Only two quarterback prospects – Jameis Winston and Marcus Mariota – seem to be vying for the first overall pick in this year’s draft. In fact, they might be the only two quarterbacks taken in the entire first round.
That bothers Brett Hundley.
“I think just what I’ve done the past three or four years at UCLA – and how I feel like I set myself up to be in that position – it does (bother me) a little bit,” Hundley told Damon Amendolara, who was filling in as host of CBS Sports Radio’s The Doug Gottlieb Show. “It sort of just makes you work harder, and I’m going to continuously work harder. It gives me that chip on my shoulder.”
Hundley accounted for 3,800+ total yards, 32 touchdowns (22 pass, 10 rush) and just five interceptions this past season, leading UCLA to a 10-3 record and a 40-35 win over Kansas State in the Alamo Bowl.
He will have no problem telling NFL coaches, scouts and general managers that he deserves to be considered among the best of the best.
“Yeah, I think that’s one thing you have to do,” he said. “People may not think of you as the No. 1 or No. 2 quarterback, but you know – and you’re confident enough in your abilities – to say that you can be better or play with the likes of Mariota or Jameis. I think that’s just the confidence level that you have to have as a quarterback and being able to tell that face-to-face with a GM or a coach or anybody who asks.”
Hundley may not be the first overall pick, but he does have at least one thing going for him: size. The Chandler, Ariz., native is 6-3, 227 pounds. That build bodes well for enduring the rigors of the NFL.
“Very much so,” Hundley said. “I’ve shown throughout my career (that I’m durable). I’ve never missed a game, never not started. I’ve been out if I got injured, but I never missed the next game. I think that’s one thing that you can see throughout my track record. Even if I get injured, I’m going to still play and I’ll play through injury and I’m going to be out there every single week.”
Hundley, like every elite prospect, has spoken with several NFL teams in recent months. He said most of the questions he’s received have centered on intangibles: who he is as a person, what type of leader he is, how he handles certain situations, etc. Very little, in fact, has been about football.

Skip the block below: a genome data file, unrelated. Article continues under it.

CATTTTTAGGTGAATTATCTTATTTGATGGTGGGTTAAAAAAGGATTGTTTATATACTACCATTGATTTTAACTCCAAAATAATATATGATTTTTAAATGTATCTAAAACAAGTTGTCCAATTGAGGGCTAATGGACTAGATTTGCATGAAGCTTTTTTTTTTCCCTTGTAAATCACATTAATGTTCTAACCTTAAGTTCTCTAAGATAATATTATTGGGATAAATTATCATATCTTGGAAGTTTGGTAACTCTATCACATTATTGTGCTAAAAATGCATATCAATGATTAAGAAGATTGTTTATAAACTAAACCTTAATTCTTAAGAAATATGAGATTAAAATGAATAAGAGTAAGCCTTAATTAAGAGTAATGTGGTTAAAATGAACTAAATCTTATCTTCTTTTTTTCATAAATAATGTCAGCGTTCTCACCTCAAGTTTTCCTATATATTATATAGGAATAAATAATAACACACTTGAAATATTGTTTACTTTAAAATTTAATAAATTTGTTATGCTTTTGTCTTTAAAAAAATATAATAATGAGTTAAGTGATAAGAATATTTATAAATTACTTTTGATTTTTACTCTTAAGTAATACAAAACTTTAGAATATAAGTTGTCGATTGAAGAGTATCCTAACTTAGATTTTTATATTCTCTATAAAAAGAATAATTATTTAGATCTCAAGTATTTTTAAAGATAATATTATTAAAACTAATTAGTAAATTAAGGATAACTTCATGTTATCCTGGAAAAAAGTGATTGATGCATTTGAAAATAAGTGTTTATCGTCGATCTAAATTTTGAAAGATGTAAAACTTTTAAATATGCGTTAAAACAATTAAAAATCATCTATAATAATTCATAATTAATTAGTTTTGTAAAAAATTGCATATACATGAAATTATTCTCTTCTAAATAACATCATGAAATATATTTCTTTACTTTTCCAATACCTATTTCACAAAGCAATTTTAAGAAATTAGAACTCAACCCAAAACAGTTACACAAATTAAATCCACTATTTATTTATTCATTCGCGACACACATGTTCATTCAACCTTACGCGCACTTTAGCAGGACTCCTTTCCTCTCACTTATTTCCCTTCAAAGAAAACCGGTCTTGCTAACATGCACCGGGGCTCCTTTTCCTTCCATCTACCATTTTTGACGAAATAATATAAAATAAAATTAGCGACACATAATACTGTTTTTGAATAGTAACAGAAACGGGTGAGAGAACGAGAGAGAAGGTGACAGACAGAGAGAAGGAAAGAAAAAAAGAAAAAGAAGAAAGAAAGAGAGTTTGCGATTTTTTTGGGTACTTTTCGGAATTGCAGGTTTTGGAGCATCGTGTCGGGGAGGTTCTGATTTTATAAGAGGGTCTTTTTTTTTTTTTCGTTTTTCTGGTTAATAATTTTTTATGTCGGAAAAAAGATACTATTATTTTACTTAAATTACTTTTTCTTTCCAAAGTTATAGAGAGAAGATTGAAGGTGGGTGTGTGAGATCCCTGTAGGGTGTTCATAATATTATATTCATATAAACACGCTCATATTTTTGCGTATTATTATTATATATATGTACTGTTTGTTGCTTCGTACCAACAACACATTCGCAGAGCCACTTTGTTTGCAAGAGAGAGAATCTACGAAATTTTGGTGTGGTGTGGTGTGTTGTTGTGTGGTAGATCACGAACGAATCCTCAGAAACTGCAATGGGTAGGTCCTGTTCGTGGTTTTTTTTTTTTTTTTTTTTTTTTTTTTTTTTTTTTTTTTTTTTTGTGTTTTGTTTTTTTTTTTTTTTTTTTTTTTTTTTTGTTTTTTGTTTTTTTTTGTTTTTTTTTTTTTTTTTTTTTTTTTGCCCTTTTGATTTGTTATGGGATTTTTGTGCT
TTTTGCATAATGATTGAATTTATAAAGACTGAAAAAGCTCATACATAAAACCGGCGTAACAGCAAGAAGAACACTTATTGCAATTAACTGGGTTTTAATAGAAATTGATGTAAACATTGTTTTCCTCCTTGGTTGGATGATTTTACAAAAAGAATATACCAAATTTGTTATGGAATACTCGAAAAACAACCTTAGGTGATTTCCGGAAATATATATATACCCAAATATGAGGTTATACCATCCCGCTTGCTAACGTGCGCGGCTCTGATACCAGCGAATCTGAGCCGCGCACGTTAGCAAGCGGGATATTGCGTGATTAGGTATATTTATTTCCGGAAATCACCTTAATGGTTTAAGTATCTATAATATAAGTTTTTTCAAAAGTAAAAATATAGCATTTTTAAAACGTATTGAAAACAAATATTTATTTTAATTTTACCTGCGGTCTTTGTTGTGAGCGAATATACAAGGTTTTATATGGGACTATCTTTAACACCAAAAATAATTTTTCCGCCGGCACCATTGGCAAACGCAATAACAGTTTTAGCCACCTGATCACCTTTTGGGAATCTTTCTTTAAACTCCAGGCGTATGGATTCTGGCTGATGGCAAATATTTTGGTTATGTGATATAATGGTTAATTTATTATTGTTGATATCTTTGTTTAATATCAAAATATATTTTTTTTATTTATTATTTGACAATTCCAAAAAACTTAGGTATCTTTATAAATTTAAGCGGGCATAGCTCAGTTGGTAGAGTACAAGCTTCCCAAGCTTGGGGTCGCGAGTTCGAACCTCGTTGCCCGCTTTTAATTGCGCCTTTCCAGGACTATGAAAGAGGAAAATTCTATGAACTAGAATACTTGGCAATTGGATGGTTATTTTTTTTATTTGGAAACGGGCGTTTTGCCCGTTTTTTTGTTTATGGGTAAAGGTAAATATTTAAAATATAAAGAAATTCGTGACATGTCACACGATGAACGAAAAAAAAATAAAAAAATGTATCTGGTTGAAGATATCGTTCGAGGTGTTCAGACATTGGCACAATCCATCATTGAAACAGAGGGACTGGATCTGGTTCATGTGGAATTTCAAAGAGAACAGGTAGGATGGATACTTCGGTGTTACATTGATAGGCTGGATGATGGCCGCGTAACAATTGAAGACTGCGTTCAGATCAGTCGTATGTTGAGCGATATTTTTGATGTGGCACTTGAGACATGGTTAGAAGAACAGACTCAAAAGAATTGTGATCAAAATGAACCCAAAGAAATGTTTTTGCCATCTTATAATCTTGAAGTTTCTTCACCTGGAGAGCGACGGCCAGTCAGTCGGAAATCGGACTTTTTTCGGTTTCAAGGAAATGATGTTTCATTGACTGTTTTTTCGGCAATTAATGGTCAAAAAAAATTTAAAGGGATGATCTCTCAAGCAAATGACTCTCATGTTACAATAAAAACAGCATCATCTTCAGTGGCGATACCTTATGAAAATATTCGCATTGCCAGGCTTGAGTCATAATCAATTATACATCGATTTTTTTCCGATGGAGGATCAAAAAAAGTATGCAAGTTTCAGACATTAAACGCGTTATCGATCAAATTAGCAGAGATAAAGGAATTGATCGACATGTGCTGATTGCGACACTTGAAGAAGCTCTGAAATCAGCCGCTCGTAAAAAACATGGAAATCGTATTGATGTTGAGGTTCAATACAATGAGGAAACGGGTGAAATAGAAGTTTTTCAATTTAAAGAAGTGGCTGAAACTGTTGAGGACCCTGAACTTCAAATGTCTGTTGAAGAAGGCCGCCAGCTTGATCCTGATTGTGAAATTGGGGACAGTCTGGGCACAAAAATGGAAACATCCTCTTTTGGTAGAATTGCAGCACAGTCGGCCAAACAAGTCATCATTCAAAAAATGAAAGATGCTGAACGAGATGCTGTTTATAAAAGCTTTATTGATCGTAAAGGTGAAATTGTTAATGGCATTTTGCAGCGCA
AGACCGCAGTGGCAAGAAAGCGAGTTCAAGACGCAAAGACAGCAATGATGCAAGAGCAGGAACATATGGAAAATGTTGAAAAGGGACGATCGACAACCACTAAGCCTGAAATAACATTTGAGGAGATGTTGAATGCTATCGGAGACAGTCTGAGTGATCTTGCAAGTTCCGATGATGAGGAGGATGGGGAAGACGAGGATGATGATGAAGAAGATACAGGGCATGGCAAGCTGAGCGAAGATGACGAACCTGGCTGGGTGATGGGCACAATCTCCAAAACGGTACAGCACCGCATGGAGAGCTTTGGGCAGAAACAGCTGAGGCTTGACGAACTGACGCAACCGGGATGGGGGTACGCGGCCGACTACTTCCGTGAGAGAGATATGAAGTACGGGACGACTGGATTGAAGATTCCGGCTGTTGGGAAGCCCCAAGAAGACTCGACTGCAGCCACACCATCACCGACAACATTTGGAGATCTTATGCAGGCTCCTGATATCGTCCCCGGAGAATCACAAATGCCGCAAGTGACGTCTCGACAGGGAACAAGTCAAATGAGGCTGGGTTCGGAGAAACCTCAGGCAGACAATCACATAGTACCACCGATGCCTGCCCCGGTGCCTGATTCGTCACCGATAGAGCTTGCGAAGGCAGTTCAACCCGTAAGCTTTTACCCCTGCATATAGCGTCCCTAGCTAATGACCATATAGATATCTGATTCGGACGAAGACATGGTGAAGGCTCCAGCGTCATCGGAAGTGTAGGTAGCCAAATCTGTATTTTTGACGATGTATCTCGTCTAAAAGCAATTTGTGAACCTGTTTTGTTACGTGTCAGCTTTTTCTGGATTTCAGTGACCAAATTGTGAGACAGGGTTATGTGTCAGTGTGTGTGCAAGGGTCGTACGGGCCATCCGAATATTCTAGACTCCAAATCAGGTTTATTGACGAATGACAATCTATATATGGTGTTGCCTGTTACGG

“That’s really the key thing,” Hundley said of intangibles. “You can watch as much tape as you want. They know everything you can do – your weaknesses, strengths, everything. They see it all on tape and they’ll make their judgements from there. But it’s the person you are off the field. It’s the person you are between your teammates and talking to one another and leading your team. I think that’s what they really try to dig into and find.”
Hundley also opened up about his final season at UCLA. The Bruins entered 2014 with high expectations, with Hundley a favorite to win the Heisman Trophy and UCLA a popular pick to win the national championship. Back-to-back October losses to Utah and Oregon, however, derailed those plans.
Did UCLA get too much attention too soon? Did all the hoopla simply create too much pressure?
“I feel like we were a mature enough team to handle those pressures,” Hundley said. “Now, it is a little different for a team to go from underdogs to the people they expect to win a national championship and everything so quick. But at the same time, that’s what you sort of work for. That’s what you want to be in. That’s the position you want to be in. I felt like it wasn’t too much pressure or anything on our team. We finished 10-3, a top-10 team. We may have not won the national championship or the Pac-12 championship, but we still did a great job (and improved) from where we were three years ago.”